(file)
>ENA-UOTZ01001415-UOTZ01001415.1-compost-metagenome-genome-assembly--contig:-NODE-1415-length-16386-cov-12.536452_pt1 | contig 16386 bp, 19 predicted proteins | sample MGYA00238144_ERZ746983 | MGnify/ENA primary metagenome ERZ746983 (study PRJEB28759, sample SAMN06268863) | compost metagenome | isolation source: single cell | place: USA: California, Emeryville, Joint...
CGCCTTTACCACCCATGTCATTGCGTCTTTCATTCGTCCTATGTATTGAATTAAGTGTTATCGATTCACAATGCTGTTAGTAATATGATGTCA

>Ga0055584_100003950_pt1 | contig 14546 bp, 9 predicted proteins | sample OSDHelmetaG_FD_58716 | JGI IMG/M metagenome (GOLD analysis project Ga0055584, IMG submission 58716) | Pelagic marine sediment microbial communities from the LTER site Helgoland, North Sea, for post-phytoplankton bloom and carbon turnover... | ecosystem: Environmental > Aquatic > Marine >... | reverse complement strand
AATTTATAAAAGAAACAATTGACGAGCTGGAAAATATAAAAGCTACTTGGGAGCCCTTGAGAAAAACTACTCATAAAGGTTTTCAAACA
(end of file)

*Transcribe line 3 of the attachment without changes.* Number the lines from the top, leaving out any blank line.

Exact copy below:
>Ga0055584_100003950_pt1 | contig 14546 bp, 9 predicted proteins | sample OSDHelmetaG_FD_58716 | JGI IMG/M metagenome (GOLD analysis project Ga0055584, IMG submission 58716) | Pelagic marine sediment microbial communities from the LTER site Helgoland, North Sea, for post-phytoplankton bloom and carbon turnover... | ecosystem: Environmental > Aquatic > Marine >... | reverse complement strand